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Diversity project woos women, minorities to the investment world

Financial firms see value in creating more diverse offices.

Calculating diversity’s return on investment isn’t easy, but an increasing number of financial companies are seeing value in broadening their outlook to include more women and underrepresented minorities.

A group of global investment companies kicked off The Diversity Project last year to woo a broader range of employees. The effort is based in London and its members include approximately 30 global financial organizations, such as Allianz Global Investors, BBC Pension Trust Ltd, Fidelity International, HSBC Global Asset Management and Invesco Perpetual.

The group is chaired by Helena Morrissey, who recently left Newton Investment Management to join Legal & General Investment Management, the UK’s largest asset manager. Morrissey is also the founder of the 30% Club, whose goal is to make UK’s boardrooms at least 30 percent women.

Morrissey, 50, doesn’t start her new job until May 1. In the interim, she is finishing a book, “A Good Time to be a Girl: How to Succeed in a Changing World,” for publisher William Collins, an imprint of HarperCollins.

“Recent events have left many despondent about the prospects for gender equality, but I believe it's an exciting time to be a girl,” she wrote in an announcement of the impending volume. “In the book, I'll be … exploring how a more unified approach is developing between men and women, so that we can work together toward a happier and more equitable society.”

Diversity Project steering committee member Karis Stander says one of her goals for the organization is to ease entry to the investment world for those who didn’t graduate from prestigious universities. “There should be places for people who come from lesser schools. Otherwise, you limit and narrow the pool of talent. I’m a passionate believer that grades aren't a good barometer of success,” says Stander, managing director for Investment2020.

Too many women and other under-represented groups equate the world of asset management with Leonardo DiCaprio and The Wolf of Wall Street, says Ole Rollag, CEO of investment research firm Murano and another Diversity Project steering committee member.

“We're desperate to get more diverse employees into asset management,” he says. “You walk down the street in New York and London, and you see all sexes, races and religions, but I don’t see that kind of diversity in my offices We mostly attract white men, but intelligence isn’t just enjoyed by white men.”

Last spring, State Street Global Advisors (SSGA) put its money behind promoting women when it launched a large-cap SPDR SSGA Gender Diversity Index ETF with a ticker tape SHE. The California State Teachers’ Retirement System, CalSTRS, seeded the ETF with an initial $250 million. Since its inception nine months ago, the ETF has made 10.60%.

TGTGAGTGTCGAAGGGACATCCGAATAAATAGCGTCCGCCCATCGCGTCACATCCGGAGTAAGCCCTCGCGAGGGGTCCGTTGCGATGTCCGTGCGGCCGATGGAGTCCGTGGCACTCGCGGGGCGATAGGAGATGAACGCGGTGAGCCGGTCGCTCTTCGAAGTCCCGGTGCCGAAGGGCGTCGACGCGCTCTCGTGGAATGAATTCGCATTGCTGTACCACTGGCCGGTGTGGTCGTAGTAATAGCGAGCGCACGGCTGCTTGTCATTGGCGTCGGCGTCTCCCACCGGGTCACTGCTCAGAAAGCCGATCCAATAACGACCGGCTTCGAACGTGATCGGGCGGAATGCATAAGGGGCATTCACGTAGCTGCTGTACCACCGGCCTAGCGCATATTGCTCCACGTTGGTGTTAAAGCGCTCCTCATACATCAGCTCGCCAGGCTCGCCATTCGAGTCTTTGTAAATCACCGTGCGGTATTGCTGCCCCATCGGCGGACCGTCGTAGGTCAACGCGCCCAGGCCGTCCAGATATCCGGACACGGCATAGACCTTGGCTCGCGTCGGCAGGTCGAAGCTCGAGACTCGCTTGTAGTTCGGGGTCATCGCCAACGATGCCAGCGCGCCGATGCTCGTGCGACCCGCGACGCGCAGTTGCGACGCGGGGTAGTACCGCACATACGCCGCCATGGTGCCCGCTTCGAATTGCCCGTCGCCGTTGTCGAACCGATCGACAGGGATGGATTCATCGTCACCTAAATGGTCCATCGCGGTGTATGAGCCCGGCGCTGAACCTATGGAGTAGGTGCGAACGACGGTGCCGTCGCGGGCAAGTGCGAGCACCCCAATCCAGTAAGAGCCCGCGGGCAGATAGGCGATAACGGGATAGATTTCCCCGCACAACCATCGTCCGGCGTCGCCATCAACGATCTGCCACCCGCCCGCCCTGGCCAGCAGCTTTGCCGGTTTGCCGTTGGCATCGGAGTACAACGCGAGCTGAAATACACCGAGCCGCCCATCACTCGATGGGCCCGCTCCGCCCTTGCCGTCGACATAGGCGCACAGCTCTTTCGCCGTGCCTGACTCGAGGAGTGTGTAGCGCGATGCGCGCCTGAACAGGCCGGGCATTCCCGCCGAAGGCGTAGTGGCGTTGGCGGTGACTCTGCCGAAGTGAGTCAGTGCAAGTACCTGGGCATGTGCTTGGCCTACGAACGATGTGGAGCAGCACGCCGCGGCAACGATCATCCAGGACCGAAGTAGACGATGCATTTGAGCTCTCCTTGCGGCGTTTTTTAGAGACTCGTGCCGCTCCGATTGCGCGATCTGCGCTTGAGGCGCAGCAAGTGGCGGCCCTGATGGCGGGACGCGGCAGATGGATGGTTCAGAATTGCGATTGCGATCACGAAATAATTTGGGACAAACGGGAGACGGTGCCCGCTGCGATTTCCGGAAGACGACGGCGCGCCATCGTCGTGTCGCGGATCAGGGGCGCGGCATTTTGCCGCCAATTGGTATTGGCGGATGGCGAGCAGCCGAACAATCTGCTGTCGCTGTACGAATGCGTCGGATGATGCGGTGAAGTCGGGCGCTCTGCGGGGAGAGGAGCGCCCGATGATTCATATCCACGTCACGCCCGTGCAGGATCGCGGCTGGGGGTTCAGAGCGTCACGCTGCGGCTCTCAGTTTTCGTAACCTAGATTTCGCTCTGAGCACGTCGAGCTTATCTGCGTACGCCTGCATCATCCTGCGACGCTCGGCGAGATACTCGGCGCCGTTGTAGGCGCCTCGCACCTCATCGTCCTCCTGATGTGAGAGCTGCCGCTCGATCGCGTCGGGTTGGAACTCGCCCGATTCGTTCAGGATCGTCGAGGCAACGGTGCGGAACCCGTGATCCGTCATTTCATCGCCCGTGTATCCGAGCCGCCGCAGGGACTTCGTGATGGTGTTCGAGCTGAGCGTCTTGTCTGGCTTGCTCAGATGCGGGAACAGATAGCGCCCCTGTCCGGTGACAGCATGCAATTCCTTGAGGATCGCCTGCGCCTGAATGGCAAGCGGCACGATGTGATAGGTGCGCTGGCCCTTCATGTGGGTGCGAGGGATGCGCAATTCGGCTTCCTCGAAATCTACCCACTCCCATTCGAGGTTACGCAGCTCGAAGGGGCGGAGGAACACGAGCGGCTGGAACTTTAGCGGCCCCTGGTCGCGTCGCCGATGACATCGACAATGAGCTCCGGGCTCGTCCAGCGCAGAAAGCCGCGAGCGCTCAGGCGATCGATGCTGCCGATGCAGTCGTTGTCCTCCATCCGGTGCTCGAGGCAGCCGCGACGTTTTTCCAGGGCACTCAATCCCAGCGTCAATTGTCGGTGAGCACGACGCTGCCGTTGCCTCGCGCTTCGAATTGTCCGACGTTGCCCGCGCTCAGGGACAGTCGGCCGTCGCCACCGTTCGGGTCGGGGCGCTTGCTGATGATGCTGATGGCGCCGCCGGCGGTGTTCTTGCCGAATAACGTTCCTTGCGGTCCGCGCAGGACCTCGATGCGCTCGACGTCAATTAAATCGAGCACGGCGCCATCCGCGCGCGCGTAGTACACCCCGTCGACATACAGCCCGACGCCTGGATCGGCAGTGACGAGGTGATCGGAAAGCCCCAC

In its sales literature, SHE points to a 2015 study from MSCI about global trends in gender diversity on corporate boards. The study showed that companies with at least three women on their boards of directors earned an average of 10.1% return on equity compared with 7.4% for companies without a critical mass of women at the top.

Similarly, a 2011 study for nonprofit Catalyst, which promotes opportunities for women, found that return on equity for companies with three or more women board directors was 15.3% compared to 10.5% for companies with no women board directors. )

For many women, climbing that far up the ladder is the toughest challenge. To consider that issue, SSGA is co-sponsoring the 2017 Diversity Forum with CalSTRS and California Public Employees' Retirement System (CalPERS). The day-long event on
May 10 in Sacramento is open to interested attendees from both public and private companies.

Other similar events that aren’t open to the public include:

“Tearing Down the Pink Wall: Women, Wealth and Workplace in New York City,” sponsored by public relations firm DAI Partners. “We have been working in financial services for more than two decades and we think this is a topic that needs to be aired,” says Partner Angela Dailey.

SSGA and CalSTRS also are co-sponsoring a second “Beyond Talk, Taking Action to Achieve Gender Balance in the Financial World” networking workshop aimed at selected industry participants. The event will  be held in Los Angeles on March 8.

By Jennie L Phipps